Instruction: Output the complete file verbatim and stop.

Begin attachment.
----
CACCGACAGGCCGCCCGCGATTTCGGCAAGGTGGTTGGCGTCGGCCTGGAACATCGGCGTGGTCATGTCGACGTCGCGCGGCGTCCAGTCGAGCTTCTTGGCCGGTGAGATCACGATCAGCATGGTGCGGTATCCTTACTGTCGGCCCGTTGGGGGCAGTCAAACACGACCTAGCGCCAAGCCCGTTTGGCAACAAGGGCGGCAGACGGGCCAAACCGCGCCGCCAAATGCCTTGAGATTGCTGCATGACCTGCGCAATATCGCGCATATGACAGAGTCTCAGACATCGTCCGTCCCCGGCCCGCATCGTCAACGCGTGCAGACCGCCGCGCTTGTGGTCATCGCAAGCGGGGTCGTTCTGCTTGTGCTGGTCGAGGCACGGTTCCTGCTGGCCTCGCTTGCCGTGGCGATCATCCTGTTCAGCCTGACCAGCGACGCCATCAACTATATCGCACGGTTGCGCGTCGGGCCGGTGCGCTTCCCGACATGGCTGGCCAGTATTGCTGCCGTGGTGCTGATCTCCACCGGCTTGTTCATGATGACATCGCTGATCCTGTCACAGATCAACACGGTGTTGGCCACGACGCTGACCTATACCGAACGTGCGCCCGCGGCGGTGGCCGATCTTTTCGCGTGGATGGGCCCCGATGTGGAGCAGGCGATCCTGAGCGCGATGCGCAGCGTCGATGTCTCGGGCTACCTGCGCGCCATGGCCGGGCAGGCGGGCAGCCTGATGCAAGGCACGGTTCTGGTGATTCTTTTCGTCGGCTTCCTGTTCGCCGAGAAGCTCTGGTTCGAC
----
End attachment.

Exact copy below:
CACCGACAGGCCGCCCGCGATTTCGGCAAGGTGGTTGGCGTCGGCCTGGAACATCGGCGTGGTCATGTCGACGTCGCGCGGCGTCCAGTCGAGCTTCTTGGCCGGTGAGATCACGATCAGCATGGTGCGGTATCCTTACTGTCGGCCCGTTGGGGGCAGTCAAACACGACCTAGCGCCAAGCCCGTTTGGCAACAAGGGCGGCAGACGGGCCAAACCGCGCCGCCAAATGCCTTGAGATTGCTGCATGACCTGCGCAATATCGCGCATATGACAGAGTCTCAGACATCGTCCGTCCCCGGCCCGCATCGTCAACGCGTGCAGACCGCCGCGCTTGTGGTCATCGCAAGCGGGGTCGTTCTGCTTGTGCTGGTCGAGGCACGGTTCCTGCTGGCCTCGCTTGCCGTGGCGATCATCCTGTTCAGCCTGACCAGCGACGCCATCAACTATATCGCACGGTTGCGCGTCGGGCCGGTGCGCTTCCCGACATGGCTGGCCAGTATTGCTGCCGTGGTGCTGATCTCCACCGGCTTGTTCATGATGACATCGCTGATCCTGTCACAGATCAACACGGTGTTGGCCACGACGCTGACCTATACCGAACGTGCGCCCGCGGCGGTGGCCGATCTTTTCGCGTGGATGGGCCCCGATGTGGAGCAGGCGATCCTGAGCGCGATGCGCAGCGTCGATGTCTCGGGCTACCTGCGCGCCATGGCCGGGCAGGCGGGCAGCCTGATGCAAGGCACGGTTCTGGTGATTCTTTTCGTCGGCTTCCTGTTCGCCGAGAAGCTCTGGTTCGAC